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Case Rep Ophthalmol. 2010 May-Aug; 1(1): 14–19.
Published online 2010 June 11. doi:  10.1159/000315489
PMCID: PMC2914443

Cystoid Macular Edema: Possible Complication of Infliximab Therapy in Behçet's Disease



Infliximab, an anti-tumor necrosis factor (TNF)-α monoclonal antibody, has been reported to be effective in refractory uveoretinitis in Behçet's disease. Because it has been used clinically for a short time, information on its adverse effects is limited. We report a patient who developed cystoid macular edema (CME) following infliximab use for uveoretinitis associated with Behçet's disease. Case Report: A 27-year-old man had refractory uveoretinitis and neuro-Behçet's disease, and intravenous infliximab was administered.


One day after infliximab infusion, the patient complained of a decrease in the vision in his left eye. The visual acuity had decreased from 1.2 to 0.5. Daily optical coherence tomographic evaluations showed a progressive worsening of the CME, and fluorescein angiography showed a typical staining with a cystic pattern. Two weeks later, the height of CME appeared to reach a maximum level and thereafter gradually resolved in spite of the continuation of infliximab administration. The visual acuity improved while the patient was treated with repeated subtenon injections of steroids in addition to continuation of infliximab and finally increased from 0.15 to 1.2.


Although the mechanism of CME is not known, clinicians should be aware that infliximab therapy might cause a development and worsening of CME. Thus, it is crucial to rule out preexisting abnormalities in the macula prior to commencing infliximab infusion.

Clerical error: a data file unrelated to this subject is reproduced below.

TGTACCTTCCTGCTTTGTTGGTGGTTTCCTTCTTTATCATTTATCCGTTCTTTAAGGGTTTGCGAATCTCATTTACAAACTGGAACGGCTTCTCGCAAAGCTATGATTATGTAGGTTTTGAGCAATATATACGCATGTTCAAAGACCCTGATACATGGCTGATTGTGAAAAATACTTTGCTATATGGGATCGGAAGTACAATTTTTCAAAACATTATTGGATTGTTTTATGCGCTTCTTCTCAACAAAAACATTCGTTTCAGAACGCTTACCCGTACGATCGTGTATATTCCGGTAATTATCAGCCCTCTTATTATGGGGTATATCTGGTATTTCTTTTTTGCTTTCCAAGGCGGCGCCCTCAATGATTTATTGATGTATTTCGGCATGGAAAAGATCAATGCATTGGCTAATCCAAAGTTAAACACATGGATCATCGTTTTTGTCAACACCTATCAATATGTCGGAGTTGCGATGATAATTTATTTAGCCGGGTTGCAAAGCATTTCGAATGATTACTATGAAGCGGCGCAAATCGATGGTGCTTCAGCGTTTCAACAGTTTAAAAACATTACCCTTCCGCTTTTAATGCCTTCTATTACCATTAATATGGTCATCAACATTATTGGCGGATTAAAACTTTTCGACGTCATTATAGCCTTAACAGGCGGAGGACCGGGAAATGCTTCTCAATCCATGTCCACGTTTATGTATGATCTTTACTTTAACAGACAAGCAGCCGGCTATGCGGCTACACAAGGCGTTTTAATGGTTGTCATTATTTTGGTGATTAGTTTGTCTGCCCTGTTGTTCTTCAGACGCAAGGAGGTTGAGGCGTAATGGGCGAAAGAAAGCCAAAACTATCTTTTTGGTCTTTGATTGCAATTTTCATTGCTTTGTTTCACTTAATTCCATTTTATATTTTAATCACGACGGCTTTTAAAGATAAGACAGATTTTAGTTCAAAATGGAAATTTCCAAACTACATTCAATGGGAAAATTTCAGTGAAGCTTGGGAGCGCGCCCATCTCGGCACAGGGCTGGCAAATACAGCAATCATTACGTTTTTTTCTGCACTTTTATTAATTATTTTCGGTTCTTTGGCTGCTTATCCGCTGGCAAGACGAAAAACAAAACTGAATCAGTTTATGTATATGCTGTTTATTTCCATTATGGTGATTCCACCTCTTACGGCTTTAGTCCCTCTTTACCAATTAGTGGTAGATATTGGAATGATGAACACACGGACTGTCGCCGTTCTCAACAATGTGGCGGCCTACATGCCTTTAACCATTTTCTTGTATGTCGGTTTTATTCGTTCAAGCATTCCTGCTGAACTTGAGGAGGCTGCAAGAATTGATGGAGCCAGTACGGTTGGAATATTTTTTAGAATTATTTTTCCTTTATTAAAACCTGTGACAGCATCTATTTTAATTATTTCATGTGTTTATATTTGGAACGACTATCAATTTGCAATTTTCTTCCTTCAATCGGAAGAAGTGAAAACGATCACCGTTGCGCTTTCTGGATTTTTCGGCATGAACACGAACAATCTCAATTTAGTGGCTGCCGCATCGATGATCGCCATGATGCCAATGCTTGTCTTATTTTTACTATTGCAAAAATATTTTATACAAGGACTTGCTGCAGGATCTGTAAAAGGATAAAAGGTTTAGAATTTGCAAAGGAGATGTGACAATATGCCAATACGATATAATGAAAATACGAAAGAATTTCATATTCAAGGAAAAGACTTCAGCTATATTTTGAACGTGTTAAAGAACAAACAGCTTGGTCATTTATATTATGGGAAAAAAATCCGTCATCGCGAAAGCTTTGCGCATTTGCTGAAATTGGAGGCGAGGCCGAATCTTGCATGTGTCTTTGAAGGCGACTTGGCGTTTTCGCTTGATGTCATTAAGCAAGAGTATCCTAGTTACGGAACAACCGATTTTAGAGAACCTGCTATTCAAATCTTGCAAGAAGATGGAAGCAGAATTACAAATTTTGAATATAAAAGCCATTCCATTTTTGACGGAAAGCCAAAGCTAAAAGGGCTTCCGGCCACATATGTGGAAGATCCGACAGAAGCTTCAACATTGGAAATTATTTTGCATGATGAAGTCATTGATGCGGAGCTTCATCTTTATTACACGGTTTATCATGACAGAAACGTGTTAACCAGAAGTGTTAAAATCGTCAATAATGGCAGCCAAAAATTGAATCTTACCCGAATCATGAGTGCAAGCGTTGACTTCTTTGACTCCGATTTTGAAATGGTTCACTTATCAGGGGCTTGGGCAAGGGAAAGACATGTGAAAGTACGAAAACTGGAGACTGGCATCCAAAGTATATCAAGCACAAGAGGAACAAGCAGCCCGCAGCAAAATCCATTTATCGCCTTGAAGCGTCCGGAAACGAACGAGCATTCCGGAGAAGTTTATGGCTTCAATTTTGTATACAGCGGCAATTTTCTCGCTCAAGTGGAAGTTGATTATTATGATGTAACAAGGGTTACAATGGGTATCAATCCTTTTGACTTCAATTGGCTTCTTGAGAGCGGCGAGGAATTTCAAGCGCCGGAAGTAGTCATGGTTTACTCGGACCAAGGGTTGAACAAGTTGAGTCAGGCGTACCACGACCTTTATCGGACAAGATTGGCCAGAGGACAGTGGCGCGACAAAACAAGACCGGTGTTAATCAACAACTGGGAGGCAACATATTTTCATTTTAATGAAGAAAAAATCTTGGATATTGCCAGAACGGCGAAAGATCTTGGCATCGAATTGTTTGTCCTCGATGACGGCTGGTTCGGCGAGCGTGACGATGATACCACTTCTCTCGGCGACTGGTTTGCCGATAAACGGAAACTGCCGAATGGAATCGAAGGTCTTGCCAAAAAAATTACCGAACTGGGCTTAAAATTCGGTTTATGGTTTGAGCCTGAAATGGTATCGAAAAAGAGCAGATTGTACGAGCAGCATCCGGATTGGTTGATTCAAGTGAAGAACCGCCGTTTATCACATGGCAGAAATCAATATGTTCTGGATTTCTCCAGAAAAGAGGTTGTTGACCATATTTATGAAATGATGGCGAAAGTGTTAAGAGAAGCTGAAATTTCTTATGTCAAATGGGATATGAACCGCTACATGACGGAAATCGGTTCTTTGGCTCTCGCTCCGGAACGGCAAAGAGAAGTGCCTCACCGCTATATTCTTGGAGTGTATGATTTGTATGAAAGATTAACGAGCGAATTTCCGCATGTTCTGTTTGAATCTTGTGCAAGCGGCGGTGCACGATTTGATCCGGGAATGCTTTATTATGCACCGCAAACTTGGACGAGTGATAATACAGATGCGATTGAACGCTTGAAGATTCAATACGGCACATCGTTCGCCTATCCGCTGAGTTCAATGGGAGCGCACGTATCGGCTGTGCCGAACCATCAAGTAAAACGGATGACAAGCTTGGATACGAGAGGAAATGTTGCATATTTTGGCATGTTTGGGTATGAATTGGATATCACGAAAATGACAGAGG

Key Words: Cystoid macular edema, Infliximab, Behçet's disease


Infliximab, a monoclonal IgG1 chimeric antibody against soluble and membrane-bound anti-tumor necrosis factor (TNF)-α, is widely used to treat rheumatoid arthritis and Crohn's disease. Its use has been extended to refractory uveoretinitis in Behçet's disease since 2007 in Japan. The clinical findings showed that infliximab decreased the number of ocular attacks, and the findings suggested that it has a beneficial effect on chronic cystoid macular edema (CME). We report an unusual case of a 27-year-old man who developed CME after receiving infliximab for Behçet's disease.

Case Report

A 27-year-old man was referred to our clinic with recurrent uveitis, aphthous ulcers of the oral mucosa, and genital ulcers in September 2005. His best-corrected visual acuity (BCVA) was 1.0 OD and 1.2 OS. We diagnosed the patient with Behçet's disease and treated him with colchicines and steroid eye drops. A subtenon injection of triamcinolone acetonide was given after each ocular attack. However, the frequency of ocular attacks increased with an increase in the density of bilateral cataracts especially in the right eye. The right eye developed uveoretinitis and refractory CME, and the visual acuity progressively decreased. No macular lesion was found in the left eye, and the visual acuity remained at 1.2.

In October 2007, the patient was admitted to our hospital with headaches, vertigo, and diplopia, and was diagnosed with neuro-Behçet's disease with a brain lesion. He was examined by a neurologist, and it was jointly decided to treat the refractory uveoretinitis and neuro-Behcet's disease with infliximab. His BCVA was 0.08 OD and 1.2 OS one day before the infusion of infliximab. His right eye had moderate iritis, progressive cataracts, retinal vasculitis, macular edema, and optic disc pallor. His left eye had slight iritis and cataract, but showed no abnormality by ophthalmoscopy and optical coherence tomography (OCT; fig. fig.1).1). Fluorescein angiography (FA) showed retinal vasculitis in both eyes (fig. (fig.22).

Fig. 1
Optical coherence tomographic images of the left eye before and after the infliximab injection. a No obvious abnormalities are seen in the left macula 1 day before the first infliximab infusion. Visual acuity was 1.2. b One day after the first infliximab ...